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My situation is as follows: In 2017 I've received an ~$18k income from US sources while living in Ireland (also I'm not a US citizen and was not a US resident at that time).

I have moved to US since (2019) and filed US tax returns for 2019 and 2020.

I have just received the notification from IRS that I have a "missing" tax return from 2017. Was in my situation I supposed to file a return in US even though I was not a US tax resident?
If so, do I need to file a 1040NR form now for 2017? What is a good software to do that? (TurboTax, FreeTaxUSA don't seem to support filing 1040NR =)


Also looking at the form 1040NR now - how do I answer questions about residence/etc. Do I specify the information that was true as of 2017 or information that is true now?

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    What exactly did they say? Was any income reported on your SSN in 2017? Did you even have a SSN?
    – littleadv
    Apr 16, 2022 at 6:10
  • Yes, on both counts: I had SSN from doing an internship in the US in ~2013 They sent me letter 725 (meeting invite) and request me to file a return for 2017 before that. They also seem to request a form 1040 without any suffixes which seems wrong to me. Specifically the Form 9297 lists "Form 1040 period 2017" as missing.
    – Stvad
    Apr 16, 2022 at 17:24
  • In 2017 when you had this income, was it reported to the IRS on 1099-MISC or a similar form? Did you submit W9 to that employer?
    – littleadv
    Apr 16, 2022 at 19:31
  • What was the income from? How did you determine that the income was "from US sources"? Did you perform work while you were physically in the US in 2017?
    – user102008
    Apr 16, 2022 at 22:02
  • "Did you perform work while you were physically in the US in 2017" - no. Income is from US company for which I did coaching for, I did sign W9 for them, I believe.
    – Stvad
    Apr 16, 2022 at 22:43

1 Answer 1

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Since you got a letter 725 ("Meeting Scheduled with Taxpayer"), you should take this seriously and find a licensed tax advisor who can help you prepare to that meeting or attempt to resolve it with the Revenue Agent before the meeting.

In the US, people who are licensed would either be Attorneys or CPAs (licensed by the State where you live), or Enrolled Agents (licensed by the IRS, on a Federal level).

From what you described, it seems like the IRS doesn't know that you're a non-resident for the year 2017, but does know that you have received income and was able to determine that you received it but didn't file a tax return to report it. It is likely that the person who paid you reported it to the IRS using form 1099. I'm guessing they did that because when asked you for your SSN - you gave them one, and either did that on form W9, instead of filing form W8 with them to certify your non-resident status, or they just messed up.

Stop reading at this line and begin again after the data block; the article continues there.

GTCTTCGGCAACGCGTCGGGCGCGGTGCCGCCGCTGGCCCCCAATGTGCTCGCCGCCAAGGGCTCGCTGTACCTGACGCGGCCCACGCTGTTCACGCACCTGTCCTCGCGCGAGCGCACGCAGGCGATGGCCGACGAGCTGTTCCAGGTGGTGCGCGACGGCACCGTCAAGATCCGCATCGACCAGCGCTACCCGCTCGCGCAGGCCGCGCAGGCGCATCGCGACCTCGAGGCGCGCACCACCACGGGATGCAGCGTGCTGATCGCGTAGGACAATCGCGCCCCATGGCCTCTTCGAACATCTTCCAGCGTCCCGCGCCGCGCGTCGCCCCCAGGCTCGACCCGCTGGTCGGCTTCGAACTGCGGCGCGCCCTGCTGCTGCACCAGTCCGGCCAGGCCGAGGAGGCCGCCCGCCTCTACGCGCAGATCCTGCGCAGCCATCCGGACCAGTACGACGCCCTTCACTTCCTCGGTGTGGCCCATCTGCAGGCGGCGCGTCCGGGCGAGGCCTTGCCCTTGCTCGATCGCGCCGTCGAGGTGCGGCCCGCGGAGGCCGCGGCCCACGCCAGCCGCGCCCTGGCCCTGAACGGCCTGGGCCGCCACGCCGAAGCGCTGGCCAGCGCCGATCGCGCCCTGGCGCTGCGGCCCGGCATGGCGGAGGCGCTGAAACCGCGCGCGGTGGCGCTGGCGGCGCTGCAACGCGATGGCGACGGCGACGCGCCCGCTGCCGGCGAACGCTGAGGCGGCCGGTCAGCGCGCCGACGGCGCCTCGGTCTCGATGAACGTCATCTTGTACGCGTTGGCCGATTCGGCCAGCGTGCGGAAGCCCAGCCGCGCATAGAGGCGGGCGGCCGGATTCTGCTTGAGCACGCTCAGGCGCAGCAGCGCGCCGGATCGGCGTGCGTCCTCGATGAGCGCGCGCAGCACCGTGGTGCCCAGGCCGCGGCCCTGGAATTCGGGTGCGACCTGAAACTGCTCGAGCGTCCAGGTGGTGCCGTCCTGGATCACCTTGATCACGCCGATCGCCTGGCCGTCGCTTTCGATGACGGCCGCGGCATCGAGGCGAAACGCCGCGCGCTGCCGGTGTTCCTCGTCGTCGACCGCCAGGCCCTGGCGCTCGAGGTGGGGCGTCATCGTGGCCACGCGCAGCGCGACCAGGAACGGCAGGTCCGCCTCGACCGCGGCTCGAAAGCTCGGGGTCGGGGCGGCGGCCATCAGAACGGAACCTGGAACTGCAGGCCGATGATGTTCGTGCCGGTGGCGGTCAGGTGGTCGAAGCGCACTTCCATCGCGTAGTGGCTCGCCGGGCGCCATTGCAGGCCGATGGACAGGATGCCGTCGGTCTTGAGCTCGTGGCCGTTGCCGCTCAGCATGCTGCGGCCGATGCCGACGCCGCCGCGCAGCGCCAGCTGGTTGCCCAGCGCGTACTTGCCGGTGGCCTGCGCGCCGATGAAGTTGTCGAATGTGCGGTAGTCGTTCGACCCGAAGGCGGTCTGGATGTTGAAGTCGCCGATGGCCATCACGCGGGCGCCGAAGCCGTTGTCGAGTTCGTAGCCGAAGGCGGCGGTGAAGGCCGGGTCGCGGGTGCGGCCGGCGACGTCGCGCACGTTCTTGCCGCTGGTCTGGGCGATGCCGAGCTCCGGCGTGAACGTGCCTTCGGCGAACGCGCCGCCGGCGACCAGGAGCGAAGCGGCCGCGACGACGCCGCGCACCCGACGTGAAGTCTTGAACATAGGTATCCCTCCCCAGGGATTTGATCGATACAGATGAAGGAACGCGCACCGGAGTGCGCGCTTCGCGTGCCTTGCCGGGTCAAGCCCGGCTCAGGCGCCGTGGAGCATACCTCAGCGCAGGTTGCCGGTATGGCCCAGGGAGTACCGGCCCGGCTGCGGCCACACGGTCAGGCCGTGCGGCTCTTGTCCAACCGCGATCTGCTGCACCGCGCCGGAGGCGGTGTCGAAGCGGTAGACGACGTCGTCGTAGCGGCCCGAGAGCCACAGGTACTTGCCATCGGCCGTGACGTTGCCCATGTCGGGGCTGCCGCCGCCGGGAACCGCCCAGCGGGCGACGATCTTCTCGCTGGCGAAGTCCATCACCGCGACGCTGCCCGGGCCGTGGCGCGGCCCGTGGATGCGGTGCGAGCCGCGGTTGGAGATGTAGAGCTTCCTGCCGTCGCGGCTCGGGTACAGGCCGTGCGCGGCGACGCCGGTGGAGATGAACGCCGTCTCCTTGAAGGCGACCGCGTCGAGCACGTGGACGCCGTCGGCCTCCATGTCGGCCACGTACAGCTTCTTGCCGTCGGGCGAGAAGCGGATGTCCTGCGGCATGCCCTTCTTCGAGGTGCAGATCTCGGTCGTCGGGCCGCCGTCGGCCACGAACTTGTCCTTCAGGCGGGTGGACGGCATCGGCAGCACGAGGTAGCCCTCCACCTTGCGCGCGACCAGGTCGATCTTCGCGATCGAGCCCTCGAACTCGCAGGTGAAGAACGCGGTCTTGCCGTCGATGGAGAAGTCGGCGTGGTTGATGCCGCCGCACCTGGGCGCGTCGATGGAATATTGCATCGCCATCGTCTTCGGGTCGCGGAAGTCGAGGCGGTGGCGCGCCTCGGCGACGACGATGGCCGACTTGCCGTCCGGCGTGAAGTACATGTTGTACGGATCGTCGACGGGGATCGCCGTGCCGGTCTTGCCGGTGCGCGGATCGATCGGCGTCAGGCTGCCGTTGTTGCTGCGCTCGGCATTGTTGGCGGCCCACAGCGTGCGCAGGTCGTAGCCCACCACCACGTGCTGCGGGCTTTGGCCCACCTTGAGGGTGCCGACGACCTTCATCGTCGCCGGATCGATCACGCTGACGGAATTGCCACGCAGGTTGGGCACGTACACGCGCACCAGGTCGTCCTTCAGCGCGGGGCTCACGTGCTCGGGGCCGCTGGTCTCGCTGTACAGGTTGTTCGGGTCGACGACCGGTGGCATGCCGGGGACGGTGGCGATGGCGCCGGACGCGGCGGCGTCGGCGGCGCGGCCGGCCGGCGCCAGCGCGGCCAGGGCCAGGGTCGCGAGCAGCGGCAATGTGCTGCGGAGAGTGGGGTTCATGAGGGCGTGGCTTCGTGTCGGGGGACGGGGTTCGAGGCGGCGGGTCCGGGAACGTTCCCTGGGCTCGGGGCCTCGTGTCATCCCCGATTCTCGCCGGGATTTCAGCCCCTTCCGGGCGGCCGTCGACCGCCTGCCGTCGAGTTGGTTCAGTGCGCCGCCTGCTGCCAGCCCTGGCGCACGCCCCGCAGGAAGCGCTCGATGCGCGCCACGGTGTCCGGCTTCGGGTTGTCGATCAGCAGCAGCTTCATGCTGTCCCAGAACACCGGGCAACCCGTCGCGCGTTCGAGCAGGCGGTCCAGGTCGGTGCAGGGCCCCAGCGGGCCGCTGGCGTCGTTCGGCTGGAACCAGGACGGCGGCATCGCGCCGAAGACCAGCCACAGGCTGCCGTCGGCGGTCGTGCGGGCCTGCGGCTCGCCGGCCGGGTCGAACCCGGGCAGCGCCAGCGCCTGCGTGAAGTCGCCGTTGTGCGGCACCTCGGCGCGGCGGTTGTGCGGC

Either way, you now need to explain your situation to the Revenue Agent, since you're under audit. If you were in fact non-resident in 2017 and can show all the evidence for that (including showing that you didn't pass the substantial presence test), you should be off the hook, but just dealing with this mess now may cost you.

Ideally a good tax professional would be able to resolve it on the phone with the Revenue Agent, or maybe through written communication, without appearing for the physical meeting.

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  • Thanks for your answer! Trying to find a CPA now 😅. Does letter 725 constitute a formal "initiation of audit" if that's a thing ?
    – Stvad
    Apr 18, 2022 at 21:32
  • Also as a reference for being off the hook apparently if I'm not a us person and perform work outside of the use that should be considered non-us source: irs.gov/individuals/international-taxpayers/…
    – Stvad
    Apr 18, 2022 at 21:33
  • @Stvad right, but you need to figure out how and to whom present this, since apparently the IRS is unaware that you were a foreigner at that time
    – littleadv
    Apr 18, 2022 at 21:38
  • Before engaging an expensive agent I would at least try a) talking to the IRS and explaining the situation b) making an official statement that you were not resident and/or filing a tax return for that year. Oct 9, 2023 at 20:58

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